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Faroe CEO Stewart quits as DNO closes in

CFO and COO of UK player also resign ahead of takeover by Norwegian company

Three senior executives, including boss Graham Stewart, have resigned from UK player Faroe Petroleum as Norway's DNO closes in on its takeover.

Chief executive Stewart, chief financial officer Jonathan Cooper and chief operating officer Helge Hammer have all tendered their resignations, London-listed Faroe said on Friday afternoon.

The three months' notice given by each is "pursuant to the change of control provisions" in each of their contracts of employment and come after DNO's shareholding was pushed up to 63.32%.

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"The executive directors have also stated their intention to resign from all directorships and other offices which they hold with Faroe Petroleum and all of its subsidiaries as soon as is practicable, with the intention of remaining as directors until such time as new replacement executive directors are appointed, to ensure an orderly transition, but in any event at the latest by the end of their three month notice periods," Faroe said.

DNO boosted its interest in Faroe from the 43% it owned at the start of this year, but needed to move above the 57.5% acceptance condition to be able to take control.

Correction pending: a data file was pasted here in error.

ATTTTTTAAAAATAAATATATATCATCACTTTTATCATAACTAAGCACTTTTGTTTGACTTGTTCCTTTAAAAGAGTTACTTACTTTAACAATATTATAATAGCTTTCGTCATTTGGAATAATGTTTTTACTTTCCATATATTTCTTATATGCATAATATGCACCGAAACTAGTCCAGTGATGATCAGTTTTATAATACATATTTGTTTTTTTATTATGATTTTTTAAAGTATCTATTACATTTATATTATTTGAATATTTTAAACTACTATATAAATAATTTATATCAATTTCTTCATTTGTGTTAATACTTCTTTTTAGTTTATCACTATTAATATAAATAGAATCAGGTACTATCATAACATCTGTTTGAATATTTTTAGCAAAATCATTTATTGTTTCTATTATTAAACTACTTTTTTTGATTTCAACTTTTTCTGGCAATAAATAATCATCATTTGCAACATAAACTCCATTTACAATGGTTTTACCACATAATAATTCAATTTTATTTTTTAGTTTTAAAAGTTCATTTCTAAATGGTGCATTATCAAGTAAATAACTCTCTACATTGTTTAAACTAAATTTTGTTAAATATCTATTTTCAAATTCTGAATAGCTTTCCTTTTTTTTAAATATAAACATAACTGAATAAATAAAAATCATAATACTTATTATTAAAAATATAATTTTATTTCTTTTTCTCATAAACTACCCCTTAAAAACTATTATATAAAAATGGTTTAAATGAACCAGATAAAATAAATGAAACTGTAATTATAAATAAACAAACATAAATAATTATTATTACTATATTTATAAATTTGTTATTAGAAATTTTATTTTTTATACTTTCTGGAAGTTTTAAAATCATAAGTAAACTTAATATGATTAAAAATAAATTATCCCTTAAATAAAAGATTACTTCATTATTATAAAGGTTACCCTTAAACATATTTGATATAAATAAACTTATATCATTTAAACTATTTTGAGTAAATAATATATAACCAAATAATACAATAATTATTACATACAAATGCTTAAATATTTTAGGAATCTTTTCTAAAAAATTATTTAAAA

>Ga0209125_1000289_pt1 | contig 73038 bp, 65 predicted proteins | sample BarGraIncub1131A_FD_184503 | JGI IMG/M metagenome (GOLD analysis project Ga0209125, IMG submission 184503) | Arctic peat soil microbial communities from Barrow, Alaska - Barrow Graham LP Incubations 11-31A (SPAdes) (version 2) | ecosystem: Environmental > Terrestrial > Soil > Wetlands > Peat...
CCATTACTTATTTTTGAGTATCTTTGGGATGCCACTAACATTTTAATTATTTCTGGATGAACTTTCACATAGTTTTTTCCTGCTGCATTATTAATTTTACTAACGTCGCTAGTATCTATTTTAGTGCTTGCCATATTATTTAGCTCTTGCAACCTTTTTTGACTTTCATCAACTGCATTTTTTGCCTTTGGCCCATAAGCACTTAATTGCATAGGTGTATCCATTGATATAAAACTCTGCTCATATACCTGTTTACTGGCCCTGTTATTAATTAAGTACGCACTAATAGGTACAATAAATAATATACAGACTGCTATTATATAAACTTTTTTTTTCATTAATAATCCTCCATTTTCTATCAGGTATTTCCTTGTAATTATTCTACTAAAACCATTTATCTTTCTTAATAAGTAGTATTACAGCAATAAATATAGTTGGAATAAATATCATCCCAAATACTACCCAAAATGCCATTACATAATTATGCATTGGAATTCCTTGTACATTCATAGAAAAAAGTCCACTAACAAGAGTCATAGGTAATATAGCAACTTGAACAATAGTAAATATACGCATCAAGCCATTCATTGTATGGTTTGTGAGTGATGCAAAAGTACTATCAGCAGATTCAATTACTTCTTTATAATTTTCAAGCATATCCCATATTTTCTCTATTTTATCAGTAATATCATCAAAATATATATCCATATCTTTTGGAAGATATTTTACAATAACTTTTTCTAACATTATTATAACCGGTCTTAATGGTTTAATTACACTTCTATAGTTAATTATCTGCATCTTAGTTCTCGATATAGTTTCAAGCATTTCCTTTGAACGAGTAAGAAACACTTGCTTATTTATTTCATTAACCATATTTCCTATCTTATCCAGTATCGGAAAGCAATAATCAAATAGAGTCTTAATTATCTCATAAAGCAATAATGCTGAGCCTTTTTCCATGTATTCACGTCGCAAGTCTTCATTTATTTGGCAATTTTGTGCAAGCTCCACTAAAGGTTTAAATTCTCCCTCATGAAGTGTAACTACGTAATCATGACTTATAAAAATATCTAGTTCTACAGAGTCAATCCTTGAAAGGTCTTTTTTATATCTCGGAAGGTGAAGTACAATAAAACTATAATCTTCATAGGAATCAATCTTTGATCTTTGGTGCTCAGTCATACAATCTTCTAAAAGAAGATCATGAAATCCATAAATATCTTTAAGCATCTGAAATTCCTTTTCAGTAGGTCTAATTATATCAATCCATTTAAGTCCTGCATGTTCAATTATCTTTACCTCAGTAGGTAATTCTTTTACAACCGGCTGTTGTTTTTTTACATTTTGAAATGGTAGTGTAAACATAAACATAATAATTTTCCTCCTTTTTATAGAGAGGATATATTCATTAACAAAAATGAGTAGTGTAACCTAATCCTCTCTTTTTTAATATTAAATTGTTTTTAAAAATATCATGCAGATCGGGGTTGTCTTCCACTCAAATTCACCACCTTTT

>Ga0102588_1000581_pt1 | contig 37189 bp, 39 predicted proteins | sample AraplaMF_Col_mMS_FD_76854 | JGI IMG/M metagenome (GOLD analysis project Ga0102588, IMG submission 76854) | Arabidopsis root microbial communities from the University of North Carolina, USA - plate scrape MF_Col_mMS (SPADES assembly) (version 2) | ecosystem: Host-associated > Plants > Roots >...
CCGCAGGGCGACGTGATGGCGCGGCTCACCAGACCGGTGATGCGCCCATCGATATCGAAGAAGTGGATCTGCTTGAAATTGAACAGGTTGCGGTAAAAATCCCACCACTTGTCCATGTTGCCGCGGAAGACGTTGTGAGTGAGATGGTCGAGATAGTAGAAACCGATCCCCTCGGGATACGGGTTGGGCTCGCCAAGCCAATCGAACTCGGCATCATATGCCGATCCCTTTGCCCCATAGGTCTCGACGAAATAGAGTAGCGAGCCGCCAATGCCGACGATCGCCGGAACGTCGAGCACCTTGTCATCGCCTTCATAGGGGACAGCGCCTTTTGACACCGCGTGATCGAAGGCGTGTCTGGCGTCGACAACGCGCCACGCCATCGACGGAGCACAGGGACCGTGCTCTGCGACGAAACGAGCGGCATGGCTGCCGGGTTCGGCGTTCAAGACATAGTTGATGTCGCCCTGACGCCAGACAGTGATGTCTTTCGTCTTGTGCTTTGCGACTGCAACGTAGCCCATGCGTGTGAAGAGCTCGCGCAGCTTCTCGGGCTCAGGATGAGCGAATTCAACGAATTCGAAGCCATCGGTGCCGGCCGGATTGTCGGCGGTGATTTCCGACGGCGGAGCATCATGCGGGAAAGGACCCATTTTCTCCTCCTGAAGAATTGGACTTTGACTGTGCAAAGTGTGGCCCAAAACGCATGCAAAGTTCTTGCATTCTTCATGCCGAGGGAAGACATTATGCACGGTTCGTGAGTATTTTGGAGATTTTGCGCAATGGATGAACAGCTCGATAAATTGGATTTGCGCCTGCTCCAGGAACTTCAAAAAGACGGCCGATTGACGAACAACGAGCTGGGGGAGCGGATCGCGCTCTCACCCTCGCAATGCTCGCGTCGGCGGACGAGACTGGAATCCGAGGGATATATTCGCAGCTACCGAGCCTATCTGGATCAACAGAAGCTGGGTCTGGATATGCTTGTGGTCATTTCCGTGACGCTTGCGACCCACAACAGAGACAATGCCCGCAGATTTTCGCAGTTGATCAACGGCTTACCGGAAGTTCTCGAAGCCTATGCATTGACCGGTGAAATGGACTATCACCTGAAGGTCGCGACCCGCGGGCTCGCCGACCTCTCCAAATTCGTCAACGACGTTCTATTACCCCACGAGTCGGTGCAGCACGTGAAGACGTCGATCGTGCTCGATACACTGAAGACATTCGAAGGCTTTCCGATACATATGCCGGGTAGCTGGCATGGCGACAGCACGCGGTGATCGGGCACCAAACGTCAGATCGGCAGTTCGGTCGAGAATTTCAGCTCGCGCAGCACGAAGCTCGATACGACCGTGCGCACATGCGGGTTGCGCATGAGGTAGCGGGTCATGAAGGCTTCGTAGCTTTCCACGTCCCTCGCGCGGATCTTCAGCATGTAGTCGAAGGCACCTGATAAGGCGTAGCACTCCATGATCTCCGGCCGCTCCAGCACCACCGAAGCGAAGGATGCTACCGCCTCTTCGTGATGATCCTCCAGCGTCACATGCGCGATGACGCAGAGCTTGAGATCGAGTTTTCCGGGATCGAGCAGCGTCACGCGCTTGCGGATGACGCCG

On Thursday it acquired over 75 million additional shares for between 159.8 and 160 pence ($2.038 to $2.041) per share and was set to secure control of Faroe after gaining shareholder acceptances equating to 72.8% of the company's shares.

Bijan Mossavar-Rahmani, DNO's executive chairman, said this week: “It is in the nature of our industry that entrepreneurs with vision, fortitude and a dollop of luck can create small, successful companies that are in time sold to larger ones with greater managerial and operational depth and stronger financial firepower and which, in turn, are swallowed by even larger companies.

“Faroe had a good run. The baton now passes to DNO."

Earlier on Friday, Faroe revealed final results from its appraisal sidetrack well on the Brasse discovery in the Norwegian North Sea.

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Faroe said the 31/7-3A appraisal sidetrack hit 62 metres of gross hydrocarbon-bearing Jurassic reservoir.

Faroe had recently said that the appraisal encountered about 40 metres of gross hydrocarbon-bearing Jurassic reservoir, in line with expectations.

The well, which spudded on 17 December, was drilled to 2254 metres with the semi-submersible Transocean Arctic.

Faroe also said it found about 20 metres of oil-water contact, which was "significantly" deeper than was expected.

It also said the net-to-gross ratio of hydrocarbons found was lower than expected.

The well was appraising the northern part of the Brasse field.

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